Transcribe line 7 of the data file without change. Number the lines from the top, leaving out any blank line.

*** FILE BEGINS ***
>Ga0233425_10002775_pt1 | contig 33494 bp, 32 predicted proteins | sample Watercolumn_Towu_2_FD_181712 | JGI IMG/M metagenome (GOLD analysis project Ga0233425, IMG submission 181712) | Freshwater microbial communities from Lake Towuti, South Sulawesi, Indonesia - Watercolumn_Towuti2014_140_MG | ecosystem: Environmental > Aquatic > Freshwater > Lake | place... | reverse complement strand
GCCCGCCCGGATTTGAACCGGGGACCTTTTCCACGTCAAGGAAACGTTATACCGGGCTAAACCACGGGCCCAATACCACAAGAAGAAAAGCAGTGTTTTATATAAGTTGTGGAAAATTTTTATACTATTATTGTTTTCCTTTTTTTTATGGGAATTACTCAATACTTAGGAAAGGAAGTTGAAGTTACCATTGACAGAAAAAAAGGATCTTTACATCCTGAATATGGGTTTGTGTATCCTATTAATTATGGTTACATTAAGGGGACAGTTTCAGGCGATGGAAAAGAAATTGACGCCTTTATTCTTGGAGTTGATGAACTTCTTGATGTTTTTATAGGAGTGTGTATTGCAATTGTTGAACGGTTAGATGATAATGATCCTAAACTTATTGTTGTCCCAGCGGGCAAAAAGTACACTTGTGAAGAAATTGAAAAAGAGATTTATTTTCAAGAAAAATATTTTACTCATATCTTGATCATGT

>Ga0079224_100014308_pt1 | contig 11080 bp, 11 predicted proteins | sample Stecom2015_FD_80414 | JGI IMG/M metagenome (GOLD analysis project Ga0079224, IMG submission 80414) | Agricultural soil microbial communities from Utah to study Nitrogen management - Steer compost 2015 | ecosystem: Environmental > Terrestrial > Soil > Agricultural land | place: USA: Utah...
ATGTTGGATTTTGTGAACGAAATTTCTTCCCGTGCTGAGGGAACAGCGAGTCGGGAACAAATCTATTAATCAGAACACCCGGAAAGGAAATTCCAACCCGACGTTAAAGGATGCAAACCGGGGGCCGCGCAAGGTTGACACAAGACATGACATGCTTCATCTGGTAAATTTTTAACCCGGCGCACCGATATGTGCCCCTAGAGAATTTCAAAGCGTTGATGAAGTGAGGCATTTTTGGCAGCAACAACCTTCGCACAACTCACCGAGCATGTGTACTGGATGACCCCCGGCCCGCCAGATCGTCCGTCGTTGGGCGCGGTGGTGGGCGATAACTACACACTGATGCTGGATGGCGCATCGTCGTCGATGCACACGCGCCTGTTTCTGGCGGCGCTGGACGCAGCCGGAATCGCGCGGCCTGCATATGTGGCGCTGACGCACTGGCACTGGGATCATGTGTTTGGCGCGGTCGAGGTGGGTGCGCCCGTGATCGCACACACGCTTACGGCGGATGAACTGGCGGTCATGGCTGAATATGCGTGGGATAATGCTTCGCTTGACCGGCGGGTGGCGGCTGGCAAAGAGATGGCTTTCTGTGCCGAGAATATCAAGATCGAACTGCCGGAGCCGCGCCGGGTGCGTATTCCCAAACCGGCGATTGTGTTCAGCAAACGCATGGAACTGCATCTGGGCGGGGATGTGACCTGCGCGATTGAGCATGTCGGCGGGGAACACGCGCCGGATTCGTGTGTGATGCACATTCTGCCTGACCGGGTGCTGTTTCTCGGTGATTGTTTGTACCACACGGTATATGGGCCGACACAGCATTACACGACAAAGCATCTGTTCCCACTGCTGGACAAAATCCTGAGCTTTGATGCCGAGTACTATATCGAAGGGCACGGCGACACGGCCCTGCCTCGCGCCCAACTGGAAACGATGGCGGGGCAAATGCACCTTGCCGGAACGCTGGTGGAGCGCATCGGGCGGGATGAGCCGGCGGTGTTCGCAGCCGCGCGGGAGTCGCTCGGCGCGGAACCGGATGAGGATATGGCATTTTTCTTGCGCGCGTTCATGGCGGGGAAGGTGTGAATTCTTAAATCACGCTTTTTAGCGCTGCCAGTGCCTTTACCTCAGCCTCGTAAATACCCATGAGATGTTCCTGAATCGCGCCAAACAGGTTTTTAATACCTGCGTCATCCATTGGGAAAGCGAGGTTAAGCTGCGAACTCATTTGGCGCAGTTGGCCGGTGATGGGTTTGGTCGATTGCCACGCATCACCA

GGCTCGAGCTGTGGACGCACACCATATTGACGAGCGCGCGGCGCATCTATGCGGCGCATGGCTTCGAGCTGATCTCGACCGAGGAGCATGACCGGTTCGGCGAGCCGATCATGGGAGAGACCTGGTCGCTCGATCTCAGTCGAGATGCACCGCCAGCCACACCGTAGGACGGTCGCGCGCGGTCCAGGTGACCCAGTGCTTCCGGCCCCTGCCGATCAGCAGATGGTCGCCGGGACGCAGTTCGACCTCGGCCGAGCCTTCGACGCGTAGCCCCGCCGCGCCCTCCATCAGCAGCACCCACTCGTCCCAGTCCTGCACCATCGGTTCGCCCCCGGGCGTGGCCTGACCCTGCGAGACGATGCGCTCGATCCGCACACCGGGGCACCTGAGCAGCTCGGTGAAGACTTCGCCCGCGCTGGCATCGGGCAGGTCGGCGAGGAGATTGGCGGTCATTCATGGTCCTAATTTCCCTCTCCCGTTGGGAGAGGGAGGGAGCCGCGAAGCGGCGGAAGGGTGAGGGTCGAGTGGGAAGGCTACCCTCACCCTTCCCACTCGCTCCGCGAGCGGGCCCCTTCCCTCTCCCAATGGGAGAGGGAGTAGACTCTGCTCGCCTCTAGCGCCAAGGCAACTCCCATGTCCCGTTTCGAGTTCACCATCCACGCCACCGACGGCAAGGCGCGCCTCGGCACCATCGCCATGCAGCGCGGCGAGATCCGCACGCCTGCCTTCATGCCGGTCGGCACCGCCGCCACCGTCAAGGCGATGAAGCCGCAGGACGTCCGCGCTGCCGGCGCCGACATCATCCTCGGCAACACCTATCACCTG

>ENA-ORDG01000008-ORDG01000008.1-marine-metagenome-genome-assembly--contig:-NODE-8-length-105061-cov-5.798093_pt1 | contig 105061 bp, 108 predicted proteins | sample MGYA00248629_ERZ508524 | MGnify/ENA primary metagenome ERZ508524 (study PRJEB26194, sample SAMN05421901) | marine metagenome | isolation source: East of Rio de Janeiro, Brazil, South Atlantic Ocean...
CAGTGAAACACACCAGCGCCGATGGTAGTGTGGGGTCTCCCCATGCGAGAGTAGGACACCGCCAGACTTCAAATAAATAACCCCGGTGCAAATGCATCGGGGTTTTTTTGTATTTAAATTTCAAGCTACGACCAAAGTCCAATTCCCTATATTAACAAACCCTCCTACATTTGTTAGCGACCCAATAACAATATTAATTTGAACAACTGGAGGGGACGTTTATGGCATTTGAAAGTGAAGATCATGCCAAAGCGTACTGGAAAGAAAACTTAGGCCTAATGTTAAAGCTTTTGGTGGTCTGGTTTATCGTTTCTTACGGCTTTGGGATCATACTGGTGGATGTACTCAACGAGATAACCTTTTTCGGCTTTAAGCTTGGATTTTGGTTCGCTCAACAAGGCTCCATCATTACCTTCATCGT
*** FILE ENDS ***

CAGTGAAACACACCAGCGCCGATGGTAGTGTGGGGTCTCCCCATGCGAGAGTAGGACACCGCCAGACTTCAAATAAATAACCCCGGTGCAAATGCATCGGGGTTTTTTTGTATTTAAATTTCAAGCTACGACCAAAGTCCAATTCCCTATATTAACAAACCCTCCTACATTTGTTAGCGACCCAATAACAATATTAATTTGAACAACTGGAGGGGACGTTTATGGCATTTGAAAGTGAAGATCATGCCAAAGCGTACTGGAAAGAAAACTTAGGCCTAATGTTAAAGCTTTTGGTGGTCTGGTTTATCGTTTCTTACGGCTTTGGGATCATACTGGTGGATGTACTCAACGAGATAACCTTTTTCGGCTTTAAGCTTGGATTTTGGTTCGCTCAACAAGGCTCCATCATTACCTTCATCGT